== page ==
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15 July 2006
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Interview: The art of living dangerously

  • 15 July 2006
  • news service
  • Annalee Newitz
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In San Francisco's underground high-tech arts scene, Karen Marcelo is an icon. A computer programmer by day, she's also a member of performance art group Survival Research Labs. SRL artists build robots with equipment they find in junkyards and military-industrial waste bins, setting them loose in a kind of anarchic frenzy with no practical purpose. This is technology for art's sake.

Marcelo often plays the role of the hacker behind the art - coding software that allows people to control gun-shooting robots from remote locations over the web or developing user interfaces for remote-controlled sculptures. Her motivation is to create art that is interactive, involving the audience in the experience of controlling huge machines that often appear uncontrollable. In 2002, she began a semi-regular public event in San Francisco called Dorkbot, where tech art innovators meet to show and discuss new works. In the last four years, Dorkbot has become an important meeting place for subversive geeks looking for like-minded co-conspirators for their tech art projects. Dorkbot's slogan is "people doing strange things with electricity". Marcelo spent an afternoon in a San Francisco cafe explaining to Annalee Newitz what happens when technology is unleashed as art.

What was it that sparked your interest in high-tech art?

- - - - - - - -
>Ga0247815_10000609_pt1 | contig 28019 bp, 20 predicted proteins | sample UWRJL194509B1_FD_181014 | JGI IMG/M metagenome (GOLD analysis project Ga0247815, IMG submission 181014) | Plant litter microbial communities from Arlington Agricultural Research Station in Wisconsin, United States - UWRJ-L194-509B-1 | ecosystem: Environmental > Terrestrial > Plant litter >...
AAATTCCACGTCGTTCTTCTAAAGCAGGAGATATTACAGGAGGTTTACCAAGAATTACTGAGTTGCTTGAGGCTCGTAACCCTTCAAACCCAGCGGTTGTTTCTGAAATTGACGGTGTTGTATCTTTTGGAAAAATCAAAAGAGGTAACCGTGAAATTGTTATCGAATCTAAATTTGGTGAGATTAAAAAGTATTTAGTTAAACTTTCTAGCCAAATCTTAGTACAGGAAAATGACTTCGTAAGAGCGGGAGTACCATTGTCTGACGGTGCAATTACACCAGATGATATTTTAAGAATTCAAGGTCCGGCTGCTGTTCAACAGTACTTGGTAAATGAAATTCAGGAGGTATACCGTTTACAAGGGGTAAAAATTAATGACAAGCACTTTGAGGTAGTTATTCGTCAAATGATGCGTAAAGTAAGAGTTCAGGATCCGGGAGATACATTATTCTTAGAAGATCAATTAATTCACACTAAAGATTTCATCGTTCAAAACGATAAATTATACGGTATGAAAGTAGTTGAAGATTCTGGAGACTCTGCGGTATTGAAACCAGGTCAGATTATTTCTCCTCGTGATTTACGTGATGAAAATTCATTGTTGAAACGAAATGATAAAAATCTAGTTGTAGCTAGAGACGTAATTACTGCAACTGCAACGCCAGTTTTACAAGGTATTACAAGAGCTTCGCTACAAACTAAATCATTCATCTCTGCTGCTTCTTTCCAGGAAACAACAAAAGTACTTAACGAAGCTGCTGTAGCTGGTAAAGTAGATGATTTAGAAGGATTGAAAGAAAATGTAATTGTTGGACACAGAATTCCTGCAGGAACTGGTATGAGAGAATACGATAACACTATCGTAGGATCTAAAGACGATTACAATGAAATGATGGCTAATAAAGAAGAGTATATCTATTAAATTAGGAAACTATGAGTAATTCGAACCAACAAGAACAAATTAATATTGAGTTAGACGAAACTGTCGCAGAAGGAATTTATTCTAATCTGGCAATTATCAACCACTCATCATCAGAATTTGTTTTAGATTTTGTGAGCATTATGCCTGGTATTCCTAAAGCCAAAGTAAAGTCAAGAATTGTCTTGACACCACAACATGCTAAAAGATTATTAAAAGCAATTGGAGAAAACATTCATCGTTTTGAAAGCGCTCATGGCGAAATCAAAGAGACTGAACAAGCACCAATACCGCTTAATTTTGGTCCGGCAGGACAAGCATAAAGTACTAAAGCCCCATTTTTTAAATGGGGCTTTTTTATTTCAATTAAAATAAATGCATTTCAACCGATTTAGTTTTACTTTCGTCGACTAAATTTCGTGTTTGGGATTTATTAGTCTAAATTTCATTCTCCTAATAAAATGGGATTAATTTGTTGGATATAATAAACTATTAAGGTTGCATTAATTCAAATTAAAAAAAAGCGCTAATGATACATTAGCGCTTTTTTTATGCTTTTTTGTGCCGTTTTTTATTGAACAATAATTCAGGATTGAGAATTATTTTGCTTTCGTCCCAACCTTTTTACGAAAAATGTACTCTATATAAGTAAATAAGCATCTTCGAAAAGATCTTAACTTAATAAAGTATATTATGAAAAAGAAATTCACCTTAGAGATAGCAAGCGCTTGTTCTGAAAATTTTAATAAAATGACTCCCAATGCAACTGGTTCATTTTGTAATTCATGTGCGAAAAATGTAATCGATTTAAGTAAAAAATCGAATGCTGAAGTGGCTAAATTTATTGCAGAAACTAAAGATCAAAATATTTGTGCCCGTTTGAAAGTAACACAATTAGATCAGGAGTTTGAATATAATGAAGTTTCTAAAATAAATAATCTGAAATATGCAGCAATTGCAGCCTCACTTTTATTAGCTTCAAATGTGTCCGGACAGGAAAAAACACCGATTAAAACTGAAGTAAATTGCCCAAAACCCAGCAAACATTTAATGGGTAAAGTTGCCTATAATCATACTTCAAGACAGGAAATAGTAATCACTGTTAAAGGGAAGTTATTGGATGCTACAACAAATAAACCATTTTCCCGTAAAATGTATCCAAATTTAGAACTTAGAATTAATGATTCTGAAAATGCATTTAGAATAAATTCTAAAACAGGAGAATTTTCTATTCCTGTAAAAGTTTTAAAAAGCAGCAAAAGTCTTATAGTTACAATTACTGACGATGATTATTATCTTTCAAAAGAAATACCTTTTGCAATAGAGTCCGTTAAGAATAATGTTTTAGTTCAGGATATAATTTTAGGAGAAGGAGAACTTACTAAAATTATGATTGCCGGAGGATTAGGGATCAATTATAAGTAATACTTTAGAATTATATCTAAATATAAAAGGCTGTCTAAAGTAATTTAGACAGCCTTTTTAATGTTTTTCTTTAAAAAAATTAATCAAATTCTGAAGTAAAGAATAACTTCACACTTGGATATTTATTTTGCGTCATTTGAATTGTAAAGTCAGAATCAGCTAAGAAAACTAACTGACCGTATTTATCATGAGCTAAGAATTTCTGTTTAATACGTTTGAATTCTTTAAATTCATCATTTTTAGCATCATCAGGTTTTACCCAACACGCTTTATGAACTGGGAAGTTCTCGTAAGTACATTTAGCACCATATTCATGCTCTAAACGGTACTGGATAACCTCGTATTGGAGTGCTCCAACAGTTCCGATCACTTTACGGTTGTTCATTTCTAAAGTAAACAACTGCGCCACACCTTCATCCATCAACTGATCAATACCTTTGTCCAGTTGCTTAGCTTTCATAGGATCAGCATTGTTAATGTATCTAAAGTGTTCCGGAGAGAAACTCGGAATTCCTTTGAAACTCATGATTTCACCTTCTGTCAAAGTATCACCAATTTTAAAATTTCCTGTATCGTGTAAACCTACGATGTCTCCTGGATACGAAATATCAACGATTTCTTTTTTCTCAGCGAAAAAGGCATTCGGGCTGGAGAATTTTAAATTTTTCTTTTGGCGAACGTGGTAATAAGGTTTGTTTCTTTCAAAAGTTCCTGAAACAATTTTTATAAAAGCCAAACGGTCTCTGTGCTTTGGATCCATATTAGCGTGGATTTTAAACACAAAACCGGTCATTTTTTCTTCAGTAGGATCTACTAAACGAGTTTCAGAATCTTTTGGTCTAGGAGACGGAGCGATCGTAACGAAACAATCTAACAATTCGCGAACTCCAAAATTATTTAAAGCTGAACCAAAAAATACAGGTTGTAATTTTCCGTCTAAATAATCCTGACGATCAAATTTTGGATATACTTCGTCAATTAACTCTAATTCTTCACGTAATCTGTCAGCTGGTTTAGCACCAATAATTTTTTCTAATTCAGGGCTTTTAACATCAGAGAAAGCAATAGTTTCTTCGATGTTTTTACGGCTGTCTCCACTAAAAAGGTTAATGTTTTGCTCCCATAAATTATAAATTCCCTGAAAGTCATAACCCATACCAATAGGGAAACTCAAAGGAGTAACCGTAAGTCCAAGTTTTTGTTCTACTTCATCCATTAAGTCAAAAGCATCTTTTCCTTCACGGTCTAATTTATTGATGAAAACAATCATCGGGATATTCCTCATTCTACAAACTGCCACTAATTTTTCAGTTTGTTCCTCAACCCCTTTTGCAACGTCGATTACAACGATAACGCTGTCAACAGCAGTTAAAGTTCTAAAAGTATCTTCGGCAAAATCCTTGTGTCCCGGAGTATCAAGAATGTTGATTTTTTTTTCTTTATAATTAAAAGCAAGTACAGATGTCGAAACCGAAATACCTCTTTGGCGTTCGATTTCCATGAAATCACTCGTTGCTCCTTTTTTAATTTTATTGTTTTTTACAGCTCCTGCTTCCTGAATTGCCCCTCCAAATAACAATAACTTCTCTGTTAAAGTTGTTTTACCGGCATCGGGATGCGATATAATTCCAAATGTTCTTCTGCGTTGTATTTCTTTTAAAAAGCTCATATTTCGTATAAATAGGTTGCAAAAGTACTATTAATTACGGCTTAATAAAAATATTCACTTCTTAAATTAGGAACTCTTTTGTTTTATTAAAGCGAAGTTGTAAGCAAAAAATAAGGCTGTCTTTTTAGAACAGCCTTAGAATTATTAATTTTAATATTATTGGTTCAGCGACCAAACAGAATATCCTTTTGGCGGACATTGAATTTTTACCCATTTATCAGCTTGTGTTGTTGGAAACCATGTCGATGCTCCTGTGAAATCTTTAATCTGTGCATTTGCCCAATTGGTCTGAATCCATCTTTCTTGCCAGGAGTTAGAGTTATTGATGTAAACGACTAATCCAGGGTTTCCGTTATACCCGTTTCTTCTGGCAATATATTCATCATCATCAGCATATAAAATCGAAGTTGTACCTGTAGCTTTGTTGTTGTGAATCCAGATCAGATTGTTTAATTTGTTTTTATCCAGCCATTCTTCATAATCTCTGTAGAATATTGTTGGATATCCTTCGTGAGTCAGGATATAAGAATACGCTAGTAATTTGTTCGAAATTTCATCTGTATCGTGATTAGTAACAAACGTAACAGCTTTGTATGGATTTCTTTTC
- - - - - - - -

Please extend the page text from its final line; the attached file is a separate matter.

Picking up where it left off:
I was doing client-server work and was totally bored with my job, so I took a day off and wound up at Blasthaus, a tech art gallery in San Francisco. The curator invited me to their opening party where I met Mark Pauline, who founded the robot performance group Survival Research Labs in the late 1970s. When I first visited the SRL shop, I felt like I was having déjà vu. As a kid I had dreams of giant machines and weird shapes moving around surrounded by smoke, and when I saw one of the SRL videos, the machines looked like they'd come straight from those old dreams.

My dad was a Formula 1 racer and our house had go-karts on the kitchen counters and tyres under the stairs. There was always the sound of cars and machines; the garage was bigger than the house. We also had pet piranhas. Just like my childhood home, the SRL shop had lots of unusual things - strange posters and machines with jagged teeth. The whole place felt familiar.

What made you start Dorkbot?

After getting involved with SRL, I wanted to have a monthly meeting where people could share their projects, give workshops and show their art. That sounded a lot like what Dorkbot NY was doing, so I contacted their founder, Douglas Repetto. He immediately gave me access to their computer so I could set up the SF website. Dorkbot San Francisco's first meeting was held at Unicorn Precinct XIII, the only hacker bed and breakfast in the city. About 30 people came, and right away it was awesome. Brian Normanly gave a presentation on how to liberate electricity from the power line on the street. Al Deaderick showed us how to create beats using obsolete hardware and software he had on a Mac he'd found in a dumpster. Then we had a party in the backyard where someone set off a mortar. The cops came but couldn't figure out where it was from so they drove off.

Why has Dorkbot flourished in San Francisco?

San Francisco is close to Silicon Valley so there are a lot of techies. Since there's not much of an art market here, a lot of people are "after work" artists. They've figured out ways to combine their tech jobs with creative ideas. The dotcom bust was a great source of cheap or free hardware. Art in San Francisco is all about found objects, making art from junk. You get some scrap, add propane, an igniter and a motor, and you've got a fire-spewing anthropomorphic kinetic sculpture.

What's your curatorial philosophy at Dorkbot?